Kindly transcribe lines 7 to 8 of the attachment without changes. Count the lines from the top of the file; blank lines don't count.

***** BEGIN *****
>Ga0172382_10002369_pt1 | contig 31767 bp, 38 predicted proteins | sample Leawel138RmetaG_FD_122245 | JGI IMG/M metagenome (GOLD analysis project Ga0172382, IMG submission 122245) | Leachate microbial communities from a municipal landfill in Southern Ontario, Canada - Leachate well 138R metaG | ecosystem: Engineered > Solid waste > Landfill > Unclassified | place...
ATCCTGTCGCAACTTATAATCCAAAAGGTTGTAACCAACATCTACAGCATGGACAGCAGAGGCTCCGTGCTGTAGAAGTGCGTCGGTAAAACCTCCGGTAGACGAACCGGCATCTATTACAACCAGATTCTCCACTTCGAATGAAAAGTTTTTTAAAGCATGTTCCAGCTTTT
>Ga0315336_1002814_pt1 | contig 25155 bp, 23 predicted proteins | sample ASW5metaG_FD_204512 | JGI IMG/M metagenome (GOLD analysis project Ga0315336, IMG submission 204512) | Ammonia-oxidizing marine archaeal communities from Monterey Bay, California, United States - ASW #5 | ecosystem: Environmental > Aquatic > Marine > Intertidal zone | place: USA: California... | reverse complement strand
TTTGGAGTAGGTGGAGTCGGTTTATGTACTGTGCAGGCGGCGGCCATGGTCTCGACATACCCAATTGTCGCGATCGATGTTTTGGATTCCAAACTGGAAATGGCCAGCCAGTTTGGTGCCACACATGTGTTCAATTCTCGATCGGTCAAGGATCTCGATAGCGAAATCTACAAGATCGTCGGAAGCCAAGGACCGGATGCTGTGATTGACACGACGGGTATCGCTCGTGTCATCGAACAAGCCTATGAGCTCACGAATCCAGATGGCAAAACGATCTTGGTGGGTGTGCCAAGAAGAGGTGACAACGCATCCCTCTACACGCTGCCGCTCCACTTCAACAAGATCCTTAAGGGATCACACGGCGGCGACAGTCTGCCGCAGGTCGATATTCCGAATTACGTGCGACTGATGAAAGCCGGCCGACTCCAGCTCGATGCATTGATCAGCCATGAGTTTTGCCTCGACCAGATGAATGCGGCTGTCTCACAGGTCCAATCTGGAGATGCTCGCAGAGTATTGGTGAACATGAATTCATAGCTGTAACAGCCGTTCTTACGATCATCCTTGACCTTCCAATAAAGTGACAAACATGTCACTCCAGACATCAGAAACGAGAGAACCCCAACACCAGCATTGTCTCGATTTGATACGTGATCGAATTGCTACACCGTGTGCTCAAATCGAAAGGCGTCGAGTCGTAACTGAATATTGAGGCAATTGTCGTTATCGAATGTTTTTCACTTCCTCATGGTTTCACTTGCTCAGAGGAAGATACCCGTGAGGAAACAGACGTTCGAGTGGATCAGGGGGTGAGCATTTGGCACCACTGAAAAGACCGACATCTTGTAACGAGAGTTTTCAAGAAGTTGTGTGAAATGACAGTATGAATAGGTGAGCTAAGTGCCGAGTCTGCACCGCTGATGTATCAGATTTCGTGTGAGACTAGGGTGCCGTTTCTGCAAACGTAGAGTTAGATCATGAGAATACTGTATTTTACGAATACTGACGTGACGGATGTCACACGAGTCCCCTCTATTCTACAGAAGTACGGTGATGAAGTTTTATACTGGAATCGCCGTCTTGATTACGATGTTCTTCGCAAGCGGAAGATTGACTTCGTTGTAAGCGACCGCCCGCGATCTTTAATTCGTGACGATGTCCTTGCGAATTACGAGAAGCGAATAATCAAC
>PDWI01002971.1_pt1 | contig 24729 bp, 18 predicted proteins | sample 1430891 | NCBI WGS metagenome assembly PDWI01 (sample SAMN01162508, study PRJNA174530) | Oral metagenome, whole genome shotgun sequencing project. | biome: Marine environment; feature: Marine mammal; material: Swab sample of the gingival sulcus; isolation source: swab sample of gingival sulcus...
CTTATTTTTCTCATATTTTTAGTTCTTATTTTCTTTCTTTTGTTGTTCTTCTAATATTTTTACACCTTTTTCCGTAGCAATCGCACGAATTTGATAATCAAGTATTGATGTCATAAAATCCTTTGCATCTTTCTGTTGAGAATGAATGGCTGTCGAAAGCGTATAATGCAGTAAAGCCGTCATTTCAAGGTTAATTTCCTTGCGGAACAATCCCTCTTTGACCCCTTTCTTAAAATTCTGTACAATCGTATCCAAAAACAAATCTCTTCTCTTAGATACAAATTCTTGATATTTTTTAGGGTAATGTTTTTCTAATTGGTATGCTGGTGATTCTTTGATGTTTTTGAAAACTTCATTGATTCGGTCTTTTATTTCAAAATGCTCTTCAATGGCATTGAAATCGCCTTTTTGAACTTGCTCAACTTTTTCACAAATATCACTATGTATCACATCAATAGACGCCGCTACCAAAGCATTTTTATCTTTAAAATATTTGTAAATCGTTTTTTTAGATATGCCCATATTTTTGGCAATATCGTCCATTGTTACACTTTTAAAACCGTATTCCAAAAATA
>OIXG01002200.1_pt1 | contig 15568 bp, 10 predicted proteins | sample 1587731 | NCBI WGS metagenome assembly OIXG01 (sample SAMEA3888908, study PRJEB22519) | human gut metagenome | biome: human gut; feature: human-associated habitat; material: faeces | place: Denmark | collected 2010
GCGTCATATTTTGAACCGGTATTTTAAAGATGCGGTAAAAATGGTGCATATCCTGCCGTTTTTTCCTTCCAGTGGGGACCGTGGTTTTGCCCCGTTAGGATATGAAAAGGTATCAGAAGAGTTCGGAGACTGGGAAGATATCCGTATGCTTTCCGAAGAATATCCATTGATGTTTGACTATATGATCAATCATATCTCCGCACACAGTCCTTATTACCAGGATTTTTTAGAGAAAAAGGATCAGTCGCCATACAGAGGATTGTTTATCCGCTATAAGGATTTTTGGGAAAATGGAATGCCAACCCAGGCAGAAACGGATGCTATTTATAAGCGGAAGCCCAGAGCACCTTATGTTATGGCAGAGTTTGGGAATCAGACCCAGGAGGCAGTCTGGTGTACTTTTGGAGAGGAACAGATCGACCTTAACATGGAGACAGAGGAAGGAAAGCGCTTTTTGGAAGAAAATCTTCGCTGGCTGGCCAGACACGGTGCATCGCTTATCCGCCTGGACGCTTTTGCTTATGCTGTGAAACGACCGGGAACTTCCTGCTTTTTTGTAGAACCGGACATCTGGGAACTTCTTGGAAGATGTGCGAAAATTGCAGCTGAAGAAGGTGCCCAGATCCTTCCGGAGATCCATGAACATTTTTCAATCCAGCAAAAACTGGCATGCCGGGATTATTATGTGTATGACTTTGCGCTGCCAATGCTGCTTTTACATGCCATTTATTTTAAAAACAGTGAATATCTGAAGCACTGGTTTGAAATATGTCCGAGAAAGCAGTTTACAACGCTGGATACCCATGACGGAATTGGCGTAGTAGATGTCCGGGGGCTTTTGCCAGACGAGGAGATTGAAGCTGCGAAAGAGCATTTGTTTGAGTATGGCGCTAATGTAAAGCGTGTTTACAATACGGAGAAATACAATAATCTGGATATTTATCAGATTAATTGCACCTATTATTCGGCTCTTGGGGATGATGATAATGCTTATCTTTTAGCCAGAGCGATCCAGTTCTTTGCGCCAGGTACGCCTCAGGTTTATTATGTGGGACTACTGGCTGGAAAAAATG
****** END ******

>OIXG01002200.1_pt1 | contig 15568 bp, 10 predicted proteins | sample 1587731 | NCBI WGS metagenome assembly OIXG01 (sample SAMEA3888908, study PRJEB22519) | human gut metagenome | biome: human gut; feature: human-associated habitat; material: faeces | place: Denmark | collected 2010
GCGTCATATTTTGAACCGGTATTTTAAAGATGCGGTAAAAATGGTGCATATCCTGCCGTTTTTTCCTTCCAGTGGGGACCGTGGTTTTGCCCCGTTAGGATATGAAAAGGTATCAGAAGAGTTCGGAGACTGGGAAGATATCCGTATGCTTTCCGAAGAATATCCATTGATGTTTGACTATATGATCAATCATATCTCCGCACACAGTCCTTATTACCAGGATTTTTTAGAGAAAAAGGATCAGTCGCCATACAGAGGATTGTTTATCCGCTATAAGGATTTTTGGGAAAATGGAATGCCAACCCAGGCAGAAACGGATGCTATTTATAAGCGGAAGCCCAGAGCACCTTATGTTATGGCAGAGTTTGGGAATCAGACCCAGGAGGCAGTCTGGTGTACTTTTGGAGAGGAACAGATCGACCTTAACATGGAGACAGAGGAAGGAAAGCGCTTTTTGGAAGAAAATCTTCGCTGGCTGGCCAGACACGGTGCATCGCTTATCCGCCTGGACGCTTTTGCTTATGCTGTGAAACGACCGGGAACTTCCTGCTTTTTTGTAGAACCGGACATCTGGGAACTTCTTGGAAGATGTGCGAAAATTGCAGCTGAAGAAGGTGCCCAGATCCTTCCGGAGATCCATGAACATTTTTCAATCCAGCAAAAACTGGCATGCCGGGATTATTATGTGTATGACTTTGCGCTGCCAATGCTGCTTTTACATGCCATTTATTTTAAAAACAGTGAATATCTGAAGCACTGGTTTGAAATATGTCCGAGAAAGCAGTTTACAACGCTGGATACCCATGACGGAATTGGCGTAGTAGATGTCCGGGGGCTTTTGCCAGACGAGGAGATTGAAGCTGCGAAAGAGCATTTGTTTGAGTATGGCGCTAATGTAAAGCGTGTTTACAATACGGAGAAATACAATAATCTGGATATTTATCAGATTAATTGCACCTATTATTCGGCTCTTGGGGATGATGATAATGCTTATCTTTTAGCCAGAGCGATCCAGTTCTTTGCGCCAGGTACGCCTCAGGTTTATTATGTGGGACTACTGGCTGGAAAAAATG